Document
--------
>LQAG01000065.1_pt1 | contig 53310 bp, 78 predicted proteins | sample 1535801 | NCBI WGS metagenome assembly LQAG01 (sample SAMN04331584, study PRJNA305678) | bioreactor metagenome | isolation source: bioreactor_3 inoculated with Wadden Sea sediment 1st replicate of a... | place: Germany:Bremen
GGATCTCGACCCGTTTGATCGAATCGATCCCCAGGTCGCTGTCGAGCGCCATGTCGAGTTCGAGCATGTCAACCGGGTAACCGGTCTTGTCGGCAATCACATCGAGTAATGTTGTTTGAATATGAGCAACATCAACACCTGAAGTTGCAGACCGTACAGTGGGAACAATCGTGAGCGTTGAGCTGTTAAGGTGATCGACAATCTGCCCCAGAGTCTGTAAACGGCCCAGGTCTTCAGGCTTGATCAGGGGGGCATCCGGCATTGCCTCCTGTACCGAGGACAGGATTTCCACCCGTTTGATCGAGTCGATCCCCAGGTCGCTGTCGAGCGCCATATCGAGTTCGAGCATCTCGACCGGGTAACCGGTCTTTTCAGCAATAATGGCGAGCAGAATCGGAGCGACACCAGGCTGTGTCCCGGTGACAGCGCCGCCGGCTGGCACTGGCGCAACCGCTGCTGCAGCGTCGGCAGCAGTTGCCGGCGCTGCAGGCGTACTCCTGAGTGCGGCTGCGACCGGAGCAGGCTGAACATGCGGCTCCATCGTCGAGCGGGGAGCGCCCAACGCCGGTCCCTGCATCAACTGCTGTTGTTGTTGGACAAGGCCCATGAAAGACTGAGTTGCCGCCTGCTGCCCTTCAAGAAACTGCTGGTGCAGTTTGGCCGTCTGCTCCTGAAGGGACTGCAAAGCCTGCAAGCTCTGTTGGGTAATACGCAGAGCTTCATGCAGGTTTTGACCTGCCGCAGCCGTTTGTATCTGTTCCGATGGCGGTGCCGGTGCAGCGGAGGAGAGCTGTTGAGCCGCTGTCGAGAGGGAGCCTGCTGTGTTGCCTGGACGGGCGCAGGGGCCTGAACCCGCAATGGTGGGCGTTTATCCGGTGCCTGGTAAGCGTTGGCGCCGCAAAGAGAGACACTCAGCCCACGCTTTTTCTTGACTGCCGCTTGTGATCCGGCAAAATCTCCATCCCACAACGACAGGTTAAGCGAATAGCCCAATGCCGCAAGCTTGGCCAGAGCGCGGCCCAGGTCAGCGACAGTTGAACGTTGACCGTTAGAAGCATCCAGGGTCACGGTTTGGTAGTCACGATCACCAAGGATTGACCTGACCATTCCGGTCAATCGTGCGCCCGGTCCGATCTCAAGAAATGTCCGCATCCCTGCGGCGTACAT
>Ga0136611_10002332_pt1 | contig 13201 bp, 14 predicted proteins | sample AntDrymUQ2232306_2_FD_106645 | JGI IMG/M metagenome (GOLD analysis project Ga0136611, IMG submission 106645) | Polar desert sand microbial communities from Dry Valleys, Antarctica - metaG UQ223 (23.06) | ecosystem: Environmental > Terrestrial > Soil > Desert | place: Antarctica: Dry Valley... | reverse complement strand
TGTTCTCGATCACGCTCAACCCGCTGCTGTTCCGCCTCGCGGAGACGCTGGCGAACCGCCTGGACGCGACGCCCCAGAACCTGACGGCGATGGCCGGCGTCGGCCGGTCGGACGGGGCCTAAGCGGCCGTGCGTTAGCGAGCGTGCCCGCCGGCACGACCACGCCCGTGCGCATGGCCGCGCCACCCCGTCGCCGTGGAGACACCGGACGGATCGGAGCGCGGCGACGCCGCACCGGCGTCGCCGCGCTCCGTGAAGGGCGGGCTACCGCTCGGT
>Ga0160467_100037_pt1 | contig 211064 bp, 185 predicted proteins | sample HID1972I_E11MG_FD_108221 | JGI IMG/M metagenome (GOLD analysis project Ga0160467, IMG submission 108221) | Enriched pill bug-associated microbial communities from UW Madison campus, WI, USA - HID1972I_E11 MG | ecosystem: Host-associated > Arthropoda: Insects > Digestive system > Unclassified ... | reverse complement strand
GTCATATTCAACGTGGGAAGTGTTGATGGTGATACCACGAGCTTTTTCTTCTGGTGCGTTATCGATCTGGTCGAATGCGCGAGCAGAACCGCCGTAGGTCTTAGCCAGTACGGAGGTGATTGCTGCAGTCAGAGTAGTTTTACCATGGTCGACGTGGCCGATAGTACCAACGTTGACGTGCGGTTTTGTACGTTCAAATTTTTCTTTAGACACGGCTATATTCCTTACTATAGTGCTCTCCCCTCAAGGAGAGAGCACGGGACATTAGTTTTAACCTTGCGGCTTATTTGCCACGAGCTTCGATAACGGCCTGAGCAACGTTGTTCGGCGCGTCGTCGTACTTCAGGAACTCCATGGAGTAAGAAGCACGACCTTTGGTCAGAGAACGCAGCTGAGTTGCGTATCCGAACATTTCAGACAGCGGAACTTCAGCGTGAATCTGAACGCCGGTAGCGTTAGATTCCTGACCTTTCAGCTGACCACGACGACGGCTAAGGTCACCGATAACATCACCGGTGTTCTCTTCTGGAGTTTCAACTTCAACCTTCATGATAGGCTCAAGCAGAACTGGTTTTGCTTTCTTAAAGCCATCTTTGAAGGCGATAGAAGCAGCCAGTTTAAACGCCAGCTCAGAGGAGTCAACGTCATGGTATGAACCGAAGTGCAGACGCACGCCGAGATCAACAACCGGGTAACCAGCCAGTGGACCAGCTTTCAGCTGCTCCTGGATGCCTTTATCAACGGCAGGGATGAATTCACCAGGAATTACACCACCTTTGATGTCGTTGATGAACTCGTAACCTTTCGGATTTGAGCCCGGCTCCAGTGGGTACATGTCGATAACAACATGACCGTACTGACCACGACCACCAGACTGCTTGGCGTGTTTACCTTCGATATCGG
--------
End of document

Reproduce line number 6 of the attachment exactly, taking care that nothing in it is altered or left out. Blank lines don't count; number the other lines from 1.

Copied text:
GTCATATTCAACGTGGGAAGTGTTGATGGTGATACCACGAGCTTTTTCTTCTGGTGCGTTATCGATCTGGTCGAATGCGCGAGCAGAACCGCCGTAGGTCTTAGCCAGTACGGAGGTGATTGCTGCAGTCAGAGTAGTTTTACCATGGTCGACGTGGCCGATAGTACCAACGTTGACGTGCGGTTTTGTACGTTCAAATTTTTCTTTAGACACGGCTATATTCCTTACTATAGTGCTCTCCCCTCAAGGAGAGAGCACGGGACATTAGTTTTAACCTTGCGGCTTATTTGCCACGAGCTTCGATAACGGCCTGAGCAACGTTGTTCGGCGCGTCGTCGTACTTCAGGAACTCCATGGAGTAAGAAGCACGACCTTTGGTCAGAGAACGCAGCTGAGTTGCGTATCCGAACATTTCAGACAGCGGAACTTCAGCGTGAATCTGAACGCCGGTAGCGTTAGATTCCTGACCTTTCAGCTGACCACGACGACGGCTAAGGTCACCGATAACATCACCGGTGTTCTCTTCTGGAGTTTCAACTTCAACCTTCATGATAGGCTCAAGCAGAACTGGTTTTGCTTTCTTAAAGCCATCTTTGAAGGCGATAGAAGCAGCCAGTTTAAACGCCAGCTCAGAGGAGTCAACGTCATGGTATGAACCGAAGTGCAGACGCACGCCGAGATCAACAACCGGGTAACCAGCCAGTGGACCAGCTTTCAGCTGCTCCTGGATGCCTTTATCAACGGCAGGGATGAATTCACCAGGAATTACACCACCTTTGATGTCGTTGATGAACTCGTAACCTTTCGGATTTGAGCCCGGCTCCAGTGGGTACATGTCGATAACAACATGACCGTACTGACCACGACCACCAGACTGCTTGGCGTGTTTACCTTCGATATCGG